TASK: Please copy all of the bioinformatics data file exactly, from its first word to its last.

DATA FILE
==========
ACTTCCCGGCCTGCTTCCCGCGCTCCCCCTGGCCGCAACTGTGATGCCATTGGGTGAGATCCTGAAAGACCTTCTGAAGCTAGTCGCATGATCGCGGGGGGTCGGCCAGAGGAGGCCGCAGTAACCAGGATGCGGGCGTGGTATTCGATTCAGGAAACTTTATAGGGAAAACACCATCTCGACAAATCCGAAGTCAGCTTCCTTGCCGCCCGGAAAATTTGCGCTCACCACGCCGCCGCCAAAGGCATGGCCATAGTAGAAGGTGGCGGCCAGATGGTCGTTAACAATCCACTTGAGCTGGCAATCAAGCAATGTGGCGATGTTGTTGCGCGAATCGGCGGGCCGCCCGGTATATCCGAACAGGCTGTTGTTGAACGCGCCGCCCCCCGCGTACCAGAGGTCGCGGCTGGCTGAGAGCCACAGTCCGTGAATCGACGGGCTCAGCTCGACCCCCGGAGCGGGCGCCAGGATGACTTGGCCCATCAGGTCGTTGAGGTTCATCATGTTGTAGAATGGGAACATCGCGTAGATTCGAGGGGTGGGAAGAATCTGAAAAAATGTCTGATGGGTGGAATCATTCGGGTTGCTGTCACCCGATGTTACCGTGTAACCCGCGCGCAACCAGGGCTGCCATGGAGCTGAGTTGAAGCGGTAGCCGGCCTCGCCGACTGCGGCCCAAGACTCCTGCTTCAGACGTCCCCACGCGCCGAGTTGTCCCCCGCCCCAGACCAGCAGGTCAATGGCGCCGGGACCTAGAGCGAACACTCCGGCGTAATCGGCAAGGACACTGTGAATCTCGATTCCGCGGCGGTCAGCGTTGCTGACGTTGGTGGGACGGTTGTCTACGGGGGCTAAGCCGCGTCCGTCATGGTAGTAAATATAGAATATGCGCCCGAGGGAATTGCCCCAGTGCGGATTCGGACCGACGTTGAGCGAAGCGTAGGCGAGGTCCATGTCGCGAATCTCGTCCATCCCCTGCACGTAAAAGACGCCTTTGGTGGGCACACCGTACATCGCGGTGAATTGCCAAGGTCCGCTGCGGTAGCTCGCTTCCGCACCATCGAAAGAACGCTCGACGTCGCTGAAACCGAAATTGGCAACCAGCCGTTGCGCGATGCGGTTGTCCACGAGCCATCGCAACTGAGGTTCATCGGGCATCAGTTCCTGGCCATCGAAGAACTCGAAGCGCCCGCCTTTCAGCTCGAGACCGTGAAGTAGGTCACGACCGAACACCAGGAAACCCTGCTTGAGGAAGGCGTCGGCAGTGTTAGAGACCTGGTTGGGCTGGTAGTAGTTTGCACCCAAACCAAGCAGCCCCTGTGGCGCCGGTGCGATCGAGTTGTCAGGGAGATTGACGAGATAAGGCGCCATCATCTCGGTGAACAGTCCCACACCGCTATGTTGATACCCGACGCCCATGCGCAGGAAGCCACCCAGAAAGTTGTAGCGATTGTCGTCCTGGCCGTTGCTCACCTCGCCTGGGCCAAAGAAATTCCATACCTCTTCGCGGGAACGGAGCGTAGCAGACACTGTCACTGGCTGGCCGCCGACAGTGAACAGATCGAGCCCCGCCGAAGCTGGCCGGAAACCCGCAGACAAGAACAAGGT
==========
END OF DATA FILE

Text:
ACTTCCCGGCCTGCTTCCCGCGCTCCCCCTGGCCGCAACTGTGATGCCATTGGGTGAGATCCTGAAAGACCTTCTGAAGCTAGTCGCATGATCGCGGGGGGTCGGCCAGAGGAGGCCGCAGTAACCAGGATGCGGGCGTGGTATTCGATTCAGGAAACTTTATAGGGAAAACACCATCTCGACAAATCCGAAGTCAGCTTCCTTGCCGCCCGGAAAATTTGCGCTCACCACGCCGCCGCCAAAGGCATGGCCATAGTAGAAGGTGGCGGCCAGATGGTCGTTAACAATCCACTTGAGCTGGCAATCAAGCAATGTGGCGATGTTGTTGCGCGAATCGGCGGGCCGCCCGGTATATCCGAACAGGCTGTTGTTGAACGCGCCGCCCCCCGCGTACCAGAGGTCGCGGCTGGCTGAGAGCCACAGTCCGTGAATCGACGGGCTCAGCTCGACCCCCGGAGCGGGCGCCAGGATGACTTGGCCCATCAGGTCGTTGAGGTTCATCATGTTGTAGAATGGGAACATCGCGTAGATTCGAGGGGTGGGAAGAATCTGAAAAAATGTCTGATGGGTGGAATCATTCGGGTTGCTGTCACCCGATGTTACCGTGTAACCCGCGCGCAACCAGGGCTGCCATGGAGCTGAGTTGAAGCGGTAGCCGGCCTCGCCGACTGCGGCCCAAGACTCCTGCTTCAGACGTCCCCACGCGCCGAGTTGTCCCCCGCCCCAGACCAGCAGGTCAATGGCGCCGGGACCTAGAGCGAACACTCCGGCGTAATCGGCAAGGACACTGTGAATCTCGATTCCGCGGCGGTCAGCGTTGCTGACGTTGGTGGGACGGTTGTCTACGGGGGCTAAGCCGCGTCCGTCATGGTAGTAAATATAGAATATGCGCCCGAGGGAATTGCCCCAGTGCGGATTCGGACCGACGTTGAGCGAAGCGTAGGCGAGGTCCATGTCGCGAATCTCGTCCATCCCCTGCACGTAAAAGACGCCTTTGGTGGGCACACCGTACATCGCGGTGAATTGCCAAGGTCCGCTGCGGTAGCTCGCTTCCGCACCATCGAAAGAACGCTCGACGTCGCTGAAACCGAAATTGGCAACCAGCCGTTGCGCGATGCGGTTGTCCACGAGCCATCGCAACTGAGGTTCATCGGGCATCAGTTCCTGGCCATCGAAGAACTCGAAGCGCCCGCCTTTCAGCTCGAGACCGTGAAGTAGGTCACGACCGAACACCAGGAAACCCTGCTTGAGGAAGGCGTCGGCAGTGTTAGAGACCTGGTTGGGCTGGTAGTAGTTTGCACCCAAACCAAGCAGCCCCTGTGGCGCCGGTGCGATCGAGTTGTCAGGGAGATTGACGAGATAAGGCGCCATCATCTCGGTGAACAGTCCCACACCGCTATGTTGATACCCGACGCCCATGCGCAGGAAGCCACCCAGAAAGTTGTAGCGATTGTCGTCCTGGCCGTTGCTCACCTCGCCTGGGCCAAAGAAATTCCATACCTCTTCGCGGGAACGGAGCGTAGCAGACACTGTCACTGGCTGGCCGCCGACAGTGAACAGATCGAGCCCCGCCGAAGCTGGCCGGAAACCCGCAGACAAGAACAAGGT